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Last-minute crush of pardons called unlikely

Tuesday, Jan. 13, 2009
 

George Washington forgave three men in 1795 for their roles in the Whiskey Rebellion, making them the first three Western Pennsylvanians to receive presidential pardons.

The latest came two years ago when President Bush pardoned Patricia A. Hultman of McKean County, who served less than a year in prison for a 1985 cocaine conviction.

With one week remaining in Bush's presidency, political and legal experts are watching to see whether he will add to nearly 200 pardons and nine commutations he has granted since 2001.

A Department of Justice spokeswoman declined to say whether anyone convicted in the Western District of Pennsylvania has petitioned for clemency. The president wouldn't comment on his pardon plans Monday during a White House news conference.

But those who follow the pardon process don't expect Bush to emulate his predecessor, Bill Clinton, by issuing hundreds of pardons on his way out the White House door.

"Based on President Bush's pardoning to date, I have no reason to think we will be in for any surprises at the end," said Margaret Colgate Love, a Washington lawyer who served as U.S. pardon attorney from 1990 through 1997.

The Constitution gives the president "power to grant reprieves and pardons for offenses against the United States, except in cases of impeachment." That power does not extend to state or international crimes.

Historically, presidents have not granted large numbers of 11th-hour pardons, though the trend is to grant more in the last year of a presidency, Justice Department figures show.

"This notion that presidents issue a boatload on their way out of office is largely false," said P.S. Ruckman Jr., a political science professor at Rock Valley (Ill.) College who runs PardonPower.com. "The last-minute surge is a Clinton phenomenon."

Clinton granted 140 pardons and 36 commutations on Jan. 20, 2001, his last day in office. One went to Kelli Anne (Flynn) Perhosky of Bridgeville, who in 1989 was sentenced to two years' probation for mail fraud conspiracy. Repeated attempts to reach her and Hultman were unsuccessful.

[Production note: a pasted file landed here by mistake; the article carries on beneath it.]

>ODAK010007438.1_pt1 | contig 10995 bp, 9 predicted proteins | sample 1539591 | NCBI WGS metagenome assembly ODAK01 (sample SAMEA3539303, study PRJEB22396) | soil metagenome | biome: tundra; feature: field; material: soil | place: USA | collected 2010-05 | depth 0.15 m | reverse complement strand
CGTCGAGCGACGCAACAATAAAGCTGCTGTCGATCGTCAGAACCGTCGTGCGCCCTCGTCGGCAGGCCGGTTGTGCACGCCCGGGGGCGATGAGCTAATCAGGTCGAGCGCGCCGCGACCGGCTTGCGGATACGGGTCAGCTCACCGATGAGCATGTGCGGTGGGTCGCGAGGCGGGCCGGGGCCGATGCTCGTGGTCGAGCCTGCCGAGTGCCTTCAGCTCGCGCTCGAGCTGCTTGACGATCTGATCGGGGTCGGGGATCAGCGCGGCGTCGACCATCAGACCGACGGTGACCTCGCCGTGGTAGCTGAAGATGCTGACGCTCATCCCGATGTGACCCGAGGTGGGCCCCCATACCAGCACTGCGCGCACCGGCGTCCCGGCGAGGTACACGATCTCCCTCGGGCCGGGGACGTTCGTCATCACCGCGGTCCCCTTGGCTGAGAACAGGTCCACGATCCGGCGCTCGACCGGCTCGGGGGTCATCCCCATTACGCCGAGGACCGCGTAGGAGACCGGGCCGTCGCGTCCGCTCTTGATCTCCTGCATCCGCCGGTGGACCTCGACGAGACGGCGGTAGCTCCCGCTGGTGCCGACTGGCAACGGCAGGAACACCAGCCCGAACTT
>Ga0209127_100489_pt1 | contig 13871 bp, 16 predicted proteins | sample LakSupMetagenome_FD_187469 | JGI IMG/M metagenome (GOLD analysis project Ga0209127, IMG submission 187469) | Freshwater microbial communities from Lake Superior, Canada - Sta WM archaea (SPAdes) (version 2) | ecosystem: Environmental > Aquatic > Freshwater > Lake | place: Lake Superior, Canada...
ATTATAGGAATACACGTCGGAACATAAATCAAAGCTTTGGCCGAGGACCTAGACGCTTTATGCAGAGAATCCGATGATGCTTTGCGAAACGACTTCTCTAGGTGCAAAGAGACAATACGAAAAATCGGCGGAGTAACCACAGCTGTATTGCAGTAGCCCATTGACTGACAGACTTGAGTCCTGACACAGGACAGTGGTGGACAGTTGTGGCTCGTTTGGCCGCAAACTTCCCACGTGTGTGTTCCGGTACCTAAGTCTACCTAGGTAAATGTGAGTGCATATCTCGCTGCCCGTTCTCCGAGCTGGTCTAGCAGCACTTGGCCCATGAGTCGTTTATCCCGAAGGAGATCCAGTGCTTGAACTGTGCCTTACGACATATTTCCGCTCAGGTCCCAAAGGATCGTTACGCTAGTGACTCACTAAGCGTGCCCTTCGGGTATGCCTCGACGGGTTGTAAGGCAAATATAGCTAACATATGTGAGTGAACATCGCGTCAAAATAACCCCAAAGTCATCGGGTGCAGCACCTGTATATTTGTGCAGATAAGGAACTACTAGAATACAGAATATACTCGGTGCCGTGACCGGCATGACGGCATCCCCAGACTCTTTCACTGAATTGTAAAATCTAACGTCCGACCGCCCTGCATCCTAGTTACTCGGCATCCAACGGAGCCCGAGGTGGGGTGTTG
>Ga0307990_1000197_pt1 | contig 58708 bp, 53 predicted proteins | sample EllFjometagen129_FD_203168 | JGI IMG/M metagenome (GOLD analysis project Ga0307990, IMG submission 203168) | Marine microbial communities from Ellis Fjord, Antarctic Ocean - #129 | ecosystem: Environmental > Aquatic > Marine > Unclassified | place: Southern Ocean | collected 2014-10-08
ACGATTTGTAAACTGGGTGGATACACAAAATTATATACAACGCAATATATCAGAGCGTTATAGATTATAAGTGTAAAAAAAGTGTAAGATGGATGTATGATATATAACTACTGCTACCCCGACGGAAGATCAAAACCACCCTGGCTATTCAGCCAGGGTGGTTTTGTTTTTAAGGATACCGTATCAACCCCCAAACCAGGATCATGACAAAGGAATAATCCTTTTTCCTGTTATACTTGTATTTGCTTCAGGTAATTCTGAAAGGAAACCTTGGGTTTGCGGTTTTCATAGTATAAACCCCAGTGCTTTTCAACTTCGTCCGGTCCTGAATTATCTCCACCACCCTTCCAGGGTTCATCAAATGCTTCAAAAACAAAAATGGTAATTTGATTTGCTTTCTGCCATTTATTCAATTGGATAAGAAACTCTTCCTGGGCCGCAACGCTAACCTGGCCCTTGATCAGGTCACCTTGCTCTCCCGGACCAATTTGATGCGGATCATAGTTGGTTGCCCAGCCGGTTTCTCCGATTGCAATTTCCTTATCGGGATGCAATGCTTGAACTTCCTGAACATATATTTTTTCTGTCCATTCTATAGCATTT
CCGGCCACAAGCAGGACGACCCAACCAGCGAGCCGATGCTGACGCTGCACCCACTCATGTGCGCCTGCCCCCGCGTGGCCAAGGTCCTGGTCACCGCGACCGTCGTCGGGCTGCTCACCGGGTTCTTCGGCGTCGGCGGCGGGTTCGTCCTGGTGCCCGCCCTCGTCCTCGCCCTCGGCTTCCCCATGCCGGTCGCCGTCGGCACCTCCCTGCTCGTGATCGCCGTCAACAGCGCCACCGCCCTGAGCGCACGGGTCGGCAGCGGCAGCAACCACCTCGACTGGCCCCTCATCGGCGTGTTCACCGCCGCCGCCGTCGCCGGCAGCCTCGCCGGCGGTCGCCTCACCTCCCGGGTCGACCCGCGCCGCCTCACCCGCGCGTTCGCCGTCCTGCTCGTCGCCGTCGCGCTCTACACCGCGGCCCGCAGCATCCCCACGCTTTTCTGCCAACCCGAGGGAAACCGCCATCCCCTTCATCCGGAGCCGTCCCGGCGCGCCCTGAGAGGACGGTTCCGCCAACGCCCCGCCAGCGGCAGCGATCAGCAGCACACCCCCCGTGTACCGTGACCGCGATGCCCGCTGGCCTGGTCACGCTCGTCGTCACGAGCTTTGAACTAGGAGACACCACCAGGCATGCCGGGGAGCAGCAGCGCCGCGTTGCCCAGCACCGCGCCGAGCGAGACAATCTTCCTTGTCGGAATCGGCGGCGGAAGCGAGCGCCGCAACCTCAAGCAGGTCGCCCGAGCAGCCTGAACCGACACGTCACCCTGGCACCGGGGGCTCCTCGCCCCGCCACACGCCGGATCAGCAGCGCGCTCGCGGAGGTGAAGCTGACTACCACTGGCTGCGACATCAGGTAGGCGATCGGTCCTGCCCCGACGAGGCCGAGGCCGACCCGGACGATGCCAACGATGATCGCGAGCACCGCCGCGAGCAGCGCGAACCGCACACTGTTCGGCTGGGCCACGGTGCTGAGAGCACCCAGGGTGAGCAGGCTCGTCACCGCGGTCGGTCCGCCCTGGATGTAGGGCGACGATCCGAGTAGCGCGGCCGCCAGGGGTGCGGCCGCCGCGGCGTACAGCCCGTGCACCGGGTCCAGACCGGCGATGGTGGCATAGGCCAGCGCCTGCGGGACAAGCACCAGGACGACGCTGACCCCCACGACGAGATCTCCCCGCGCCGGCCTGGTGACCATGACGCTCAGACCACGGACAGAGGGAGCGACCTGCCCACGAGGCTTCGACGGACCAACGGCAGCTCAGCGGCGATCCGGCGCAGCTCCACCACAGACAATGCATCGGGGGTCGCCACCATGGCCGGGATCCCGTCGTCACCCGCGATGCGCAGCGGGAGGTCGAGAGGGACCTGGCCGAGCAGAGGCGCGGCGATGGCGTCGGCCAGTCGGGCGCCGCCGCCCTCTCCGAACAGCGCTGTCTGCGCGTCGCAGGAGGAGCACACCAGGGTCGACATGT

People waiting for pardons shouldn't get their hopes up.

"No one has a good chance," Ruckman said. "It's just who has a snowball's chance."

Federal clemency petitions are filed with the U.S. Office of the Pardon Attorney, which was established in 1981 to assist the president. The office requires that five years must have passed since a petitioner's sentence ended, and it generally does not accept commutation petitions from those who have yet to begin serving sentences.

Since 2001, the office has denied 8,500 clemency petitions and closed another 2,600 without presidential action, government figures show. Bush has granted 199 acts of clemency.

In recent years, some people have bypassed the pardon attorney and appealed directly to the White House, which has no publicly stated standards for determining which petitions to grant.

Bush might consider offering pardons for potential war-crimes investigations, such as for those who created and implemented interrogation policies. Another possible pardon recipient is I. Lewis "Scooter" Libby, former chief of staff to Vice President Dick Cheney.

In June 2007, a federal judge sentenced Libby to 30 months in prison and imposed a $250,000 fine after a jury convicted him of obstruction, perjury and making false statements in the investigation into the leak of CIA officer Valerie Plame's identity. Bush commuted Libby's sentence a month after he went to prison, although the fine remained intact.

Washington approved 16 acts of clemency affecting 26 people, including John Loughery, John Mitchell and Philip Vigol, whom he pardoned in 1795. The men were convicted of treason and sentenced to hang for their roles in the Whiskey Rebellion, a late-18th century uprising by people around Pittsburgh who opposed a federal excise tax on liquor. Thousands of farmers took up arms, sparking the largest revolt against the federal government until the Civil War.

On March 3, 1797, toward the end of his presidency, Washington pardoned 11 other Western Pennsylvanians who participated in the rebellion.

Washington granted the fewest acts of clemency except for William H. Harrison and James Garfield, who issued none. They served as president for one and six months, respectively. President Franklin D. Roosevelt, who was in office for more than 12 years, granted 3,687 pardons and commutations, the most.

 

 
 


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